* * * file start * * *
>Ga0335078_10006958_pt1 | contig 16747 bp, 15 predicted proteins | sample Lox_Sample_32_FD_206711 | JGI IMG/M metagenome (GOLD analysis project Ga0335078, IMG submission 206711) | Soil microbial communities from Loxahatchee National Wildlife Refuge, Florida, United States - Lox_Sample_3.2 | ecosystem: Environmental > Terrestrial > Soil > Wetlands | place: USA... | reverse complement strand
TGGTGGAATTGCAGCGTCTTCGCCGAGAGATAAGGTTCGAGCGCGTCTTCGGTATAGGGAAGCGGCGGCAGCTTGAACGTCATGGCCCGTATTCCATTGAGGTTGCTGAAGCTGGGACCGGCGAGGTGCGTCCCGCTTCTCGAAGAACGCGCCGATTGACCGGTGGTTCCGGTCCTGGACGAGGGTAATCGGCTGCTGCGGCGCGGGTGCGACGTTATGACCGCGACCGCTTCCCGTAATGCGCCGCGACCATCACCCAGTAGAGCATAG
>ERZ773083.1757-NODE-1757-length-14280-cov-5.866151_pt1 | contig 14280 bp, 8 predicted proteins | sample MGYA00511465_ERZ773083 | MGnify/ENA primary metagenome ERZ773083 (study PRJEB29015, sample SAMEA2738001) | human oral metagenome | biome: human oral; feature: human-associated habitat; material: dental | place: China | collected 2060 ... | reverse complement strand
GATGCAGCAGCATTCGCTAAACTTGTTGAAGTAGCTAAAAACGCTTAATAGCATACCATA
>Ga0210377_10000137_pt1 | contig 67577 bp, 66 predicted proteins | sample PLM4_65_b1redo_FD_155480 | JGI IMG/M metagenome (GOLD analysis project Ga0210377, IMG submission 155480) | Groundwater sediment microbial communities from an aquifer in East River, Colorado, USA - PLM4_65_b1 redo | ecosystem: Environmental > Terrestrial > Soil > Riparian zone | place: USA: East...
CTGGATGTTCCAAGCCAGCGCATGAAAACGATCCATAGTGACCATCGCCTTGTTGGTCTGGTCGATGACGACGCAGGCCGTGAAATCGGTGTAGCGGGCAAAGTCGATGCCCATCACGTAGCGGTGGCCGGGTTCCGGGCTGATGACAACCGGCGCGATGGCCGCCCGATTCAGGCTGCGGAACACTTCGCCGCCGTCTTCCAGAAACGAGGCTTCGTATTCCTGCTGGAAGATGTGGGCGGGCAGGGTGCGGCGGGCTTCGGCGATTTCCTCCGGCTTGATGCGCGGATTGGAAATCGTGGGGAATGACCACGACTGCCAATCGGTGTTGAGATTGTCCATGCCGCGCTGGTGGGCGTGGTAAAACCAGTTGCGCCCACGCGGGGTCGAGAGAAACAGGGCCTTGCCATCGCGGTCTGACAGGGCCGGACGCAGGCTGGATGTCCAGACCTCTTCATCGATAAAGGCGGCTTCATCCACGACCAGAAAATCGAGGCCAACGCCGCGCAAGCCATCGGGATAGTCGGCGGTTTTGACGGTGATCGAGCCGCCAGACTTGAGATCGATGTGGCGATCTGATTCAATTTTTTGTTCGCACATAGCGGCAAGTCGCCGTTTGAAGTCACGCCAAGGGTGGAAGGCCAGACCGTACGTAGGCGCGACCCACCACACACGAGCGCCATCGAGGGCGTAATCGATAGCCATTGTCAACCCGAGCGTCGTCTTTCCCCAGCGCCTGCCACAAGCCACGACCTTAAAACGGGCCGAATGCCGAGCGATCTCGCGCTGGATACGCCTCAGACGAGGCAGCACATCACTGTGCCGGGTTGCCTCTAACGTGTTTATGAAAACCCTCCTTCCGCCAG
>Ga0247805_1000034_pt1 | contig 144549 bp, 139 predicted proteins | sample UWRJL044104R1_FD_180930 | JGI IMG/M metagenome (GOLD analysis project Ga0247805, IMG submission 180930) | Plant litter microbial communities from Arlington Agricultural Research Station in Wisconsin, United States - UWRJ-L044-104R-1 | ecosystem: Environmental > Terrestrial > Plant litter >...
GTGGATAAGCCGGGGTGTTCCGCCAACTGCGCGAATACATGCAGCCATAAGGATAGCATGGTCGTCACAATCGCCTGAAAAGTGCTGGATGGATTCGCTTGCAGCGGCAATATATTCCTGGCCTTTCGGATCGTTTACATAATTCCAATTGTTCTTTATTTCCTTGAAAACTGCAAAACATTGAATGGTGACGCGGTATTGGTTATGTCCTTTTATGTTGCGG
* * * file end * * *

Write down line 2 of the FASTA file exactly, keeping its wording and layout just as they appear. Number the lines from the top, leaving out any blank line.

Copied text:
TGGTGGAATTGCAGCGTCTTCGCCGAGAGATAAGGTTCGAGCGCGTCTTCGGTATAGGGAAGCGGCGGCAGCTTGAACGTCATGGCCCGTATTCCATTGAGGTTGCTGAAGCTGGGACCGGCGAGGTGCGTCCCGCTTCTCGAAGAACGCGCCGATTGACCGGTGGTTCCGGTCCTGGACGAGGGTAATCGGCTGCTGCGGCGCGGGTGCGACGTTATGACCGCGACCGCTTCCCGTAATGCGCCGCGACCATCACCCAGTAGAGCATAG